Spotify bpm problems: permanent tempo overrides and manual entry

I’ve been diving into djay Pro this weekend. I love the fact that Spotify has been integrated ala ios. However since this is pro software at a pro price, there’s some things that I think should be addressed in regards to handling track tempo:

  1. There should be a way to permanently set a track’s tempo to something other than Echo Nest’s set BPM. This is critical for acapella tracks whose BPM is NEVER the one set accurately by track analysis, even the best in the world. It takes looking up the original track’s BPM online, then manually setting the acapella to the correct BPM. As it stands, every time the track is reloaded, the BPM is reset to Spotify’s default, even if it’s wildly off. Really painful in a live situation to look up the track again, then tap the beat to get the track precisely to the correct BPM.

  2. To this end allowing for manual text entry of BPM into djay is really important to pro and semi-pro DJs. Tempo tap is nice in a cinch, but it’s a nice feature to just validate what a complex track’s BPM is through waveform analysis, online research on Beatport, etc.

  3. Even if manual entry is not something you’re interested in adding in, a BPM “Round” option should really be added to fix slightly off tempo assessments. Very rarely would a modern dance track’s true BPM be something other than a whole number. So when a track reads 127.9, more than likely the true BPM is an even 128. This may not seem like a huge difference, but when a transition is more than a few bars long, it can become noticeable without correction. Yes, a good DJ would be able to manually pitch adjust to get the tracks in line, however a perfectly accurate readout makes matching much easier to accomplish for less skilled mixers.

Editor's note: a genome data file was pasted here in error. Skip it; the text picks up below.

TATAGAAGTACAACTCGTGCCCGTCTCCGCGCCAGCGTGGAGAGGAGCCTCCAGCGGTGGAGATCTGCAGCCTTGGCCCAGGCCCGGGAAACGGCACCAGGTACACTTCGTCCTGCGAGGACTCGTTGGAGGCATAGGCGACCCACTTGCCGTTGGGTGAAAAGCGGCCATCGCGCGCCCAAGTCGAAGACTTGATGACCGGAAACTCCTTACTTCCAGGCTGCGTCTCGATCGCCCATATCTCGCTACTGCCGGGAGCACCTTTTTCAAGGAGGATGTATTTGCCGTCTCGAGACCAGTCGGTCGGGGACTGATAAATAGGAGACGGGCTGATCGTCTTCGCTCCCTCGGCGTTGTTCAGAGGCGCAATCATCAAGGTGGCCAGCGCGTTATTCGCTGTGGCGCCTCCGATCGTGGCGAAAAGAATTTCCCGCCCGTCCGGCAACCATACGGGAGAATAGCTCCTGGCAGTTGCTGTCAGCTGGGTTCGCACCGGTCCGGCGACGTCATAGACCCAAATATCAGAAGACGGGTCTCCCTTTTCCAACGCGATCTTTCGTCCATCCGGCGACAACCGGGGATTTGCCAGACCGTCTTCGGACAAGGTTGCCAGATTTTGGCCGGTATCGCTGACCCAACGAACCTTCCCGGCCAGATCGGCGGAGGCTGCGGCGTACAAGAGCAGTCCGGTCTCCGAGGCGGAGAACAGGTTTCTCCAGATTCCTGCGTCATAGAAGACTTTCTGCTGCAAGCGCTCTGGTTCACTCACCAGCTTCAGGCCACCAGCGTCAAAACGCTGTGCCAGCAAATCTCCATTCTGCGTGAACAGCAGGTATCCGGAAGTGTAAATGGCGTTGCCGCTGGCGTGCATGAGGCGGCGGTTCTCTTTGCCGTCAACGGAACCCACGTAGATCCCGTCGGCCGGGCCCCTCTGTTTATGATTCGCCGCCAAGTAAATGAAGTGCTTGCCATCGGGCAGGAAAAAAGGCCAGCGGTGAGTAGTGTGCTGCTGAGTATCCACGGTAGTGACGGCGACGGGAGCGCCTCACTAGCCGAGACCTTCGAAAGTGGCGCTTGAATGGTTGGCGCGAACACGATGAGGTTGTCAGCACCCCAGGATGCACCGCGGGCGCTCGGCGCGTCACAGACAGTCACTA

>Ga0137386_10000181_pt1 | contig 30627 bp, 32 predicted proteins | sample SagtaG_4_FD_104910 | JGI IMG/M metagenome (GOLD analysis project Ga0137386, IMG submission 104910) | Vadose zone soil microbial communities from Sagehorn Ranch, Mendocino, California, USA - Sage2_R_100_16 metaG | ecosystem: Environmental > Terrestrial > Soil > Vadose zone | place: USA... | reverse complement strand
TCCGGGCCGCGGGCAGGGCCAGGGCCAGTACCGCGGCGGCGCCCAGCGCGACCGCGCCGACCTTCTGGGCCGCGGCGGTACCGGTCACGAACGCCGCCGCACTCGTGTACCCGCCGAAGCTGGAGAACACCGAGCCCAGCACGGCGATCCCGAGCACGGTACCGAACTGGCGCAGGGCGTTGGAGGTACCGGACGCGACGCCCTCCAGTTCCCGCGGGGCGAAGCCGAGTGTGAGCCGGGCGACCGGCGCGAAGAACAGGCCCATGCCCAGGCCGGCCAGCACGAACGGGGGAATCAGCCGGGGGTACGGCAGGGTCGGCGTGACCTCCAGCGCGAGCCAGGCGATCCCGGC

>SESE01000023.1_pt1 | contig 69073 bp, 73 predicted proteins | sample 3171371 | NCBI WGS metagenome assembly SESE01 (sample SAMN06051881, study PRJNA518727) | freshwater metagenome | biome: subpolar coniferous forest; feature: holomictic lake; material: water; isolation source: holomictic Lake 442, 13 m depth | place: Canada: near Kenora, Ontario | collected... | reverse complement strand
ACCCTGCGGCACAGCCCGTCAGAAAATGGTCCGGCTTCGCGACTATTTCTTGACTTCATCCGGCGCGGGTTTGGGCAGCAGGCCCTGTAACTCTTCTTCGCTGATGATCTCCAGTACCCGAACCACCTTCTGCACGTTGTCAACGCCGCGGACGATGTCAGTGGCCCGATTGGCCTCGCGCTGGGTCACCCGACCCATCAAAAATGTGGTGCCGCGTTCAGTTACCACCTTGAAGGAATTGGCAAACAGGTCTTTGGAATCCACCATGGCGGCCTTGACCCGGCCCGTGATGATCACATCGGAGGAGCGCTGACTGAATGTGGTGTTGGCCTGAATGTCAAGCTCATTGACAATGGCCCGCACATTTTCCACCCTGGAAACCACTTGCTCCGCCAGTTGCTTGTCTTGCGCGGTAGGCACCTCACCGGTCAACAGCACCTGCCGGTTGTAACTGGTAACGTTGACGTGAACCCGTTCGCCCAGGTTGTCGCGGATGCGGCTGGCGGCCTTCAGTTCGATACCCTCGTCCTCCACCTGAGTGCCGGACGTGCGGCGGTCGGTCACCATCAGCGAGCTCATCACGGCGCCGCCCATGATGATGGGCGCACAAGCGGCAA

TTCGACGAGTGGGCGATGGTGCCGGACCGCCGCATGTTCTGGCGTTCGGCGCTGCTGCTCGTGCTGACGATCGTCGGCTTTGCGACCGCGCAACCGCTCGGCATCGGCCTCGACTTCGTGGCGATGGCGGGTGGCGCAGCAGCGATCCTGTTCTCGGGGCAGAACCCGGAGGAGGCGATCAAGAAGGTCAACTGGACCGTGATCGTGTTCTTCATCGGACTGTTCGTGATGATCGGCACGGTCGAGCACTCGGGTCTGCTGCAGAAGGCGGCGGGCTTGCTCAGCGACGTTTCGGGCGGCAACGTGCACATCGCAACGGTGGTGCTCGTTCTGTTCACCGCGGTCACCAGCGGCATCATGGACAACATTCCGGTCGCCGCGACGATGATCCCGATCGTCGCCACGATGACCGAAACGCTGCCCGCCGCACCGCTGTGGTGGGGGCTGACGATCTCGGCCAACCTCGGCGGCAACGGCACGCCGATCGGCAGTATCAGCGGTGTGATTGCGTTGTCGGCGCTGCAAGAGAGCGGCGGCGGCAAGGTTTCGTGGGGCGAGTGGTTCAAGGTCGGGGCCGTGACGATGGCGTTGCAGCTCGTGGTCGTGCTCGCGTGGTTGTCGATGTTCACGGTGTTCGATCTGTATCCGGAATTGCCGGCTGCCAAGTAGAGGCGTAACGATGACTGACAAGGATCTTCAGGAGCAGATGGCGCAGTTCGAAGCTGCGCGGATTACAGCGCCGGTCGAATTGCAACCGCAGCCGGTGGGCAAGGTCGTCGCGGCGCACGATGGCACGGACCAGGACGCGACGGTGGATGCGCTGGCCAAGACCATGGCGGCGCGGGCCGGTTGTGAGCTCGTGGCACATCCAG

I figured out the way to fix this problem so the adjusted BPM sticks. After setting the BPM by tapping, drop the exact same track again into the same deck. This overwrites the original BPM in the library and should make further loads of the track set at the correct tempo.

Also, since BPM tapping can be controlled by MIDI, if you have a DAW with MIDI out such as Ableton, you can have your MIDI sequencer tap out the correct BPM with manual precision. All that you need to do is install a free virtual midi patcher such as MIDI Patchbay.

So this is solved, kinda. I can fix the problem in a way that I can prep for a set. This still leaves some gaps for professionals such as porting over BPM and other track settings to new machines, manual adjustments that don’t involve tapping, etc.

Adding two arrow buttons that increase or decrease the BPM (and show the changes on the waveform in realtime) would be enormously useful. The beatgrid editing interface on Serato is very user-friendly, and would be a good system to emulate.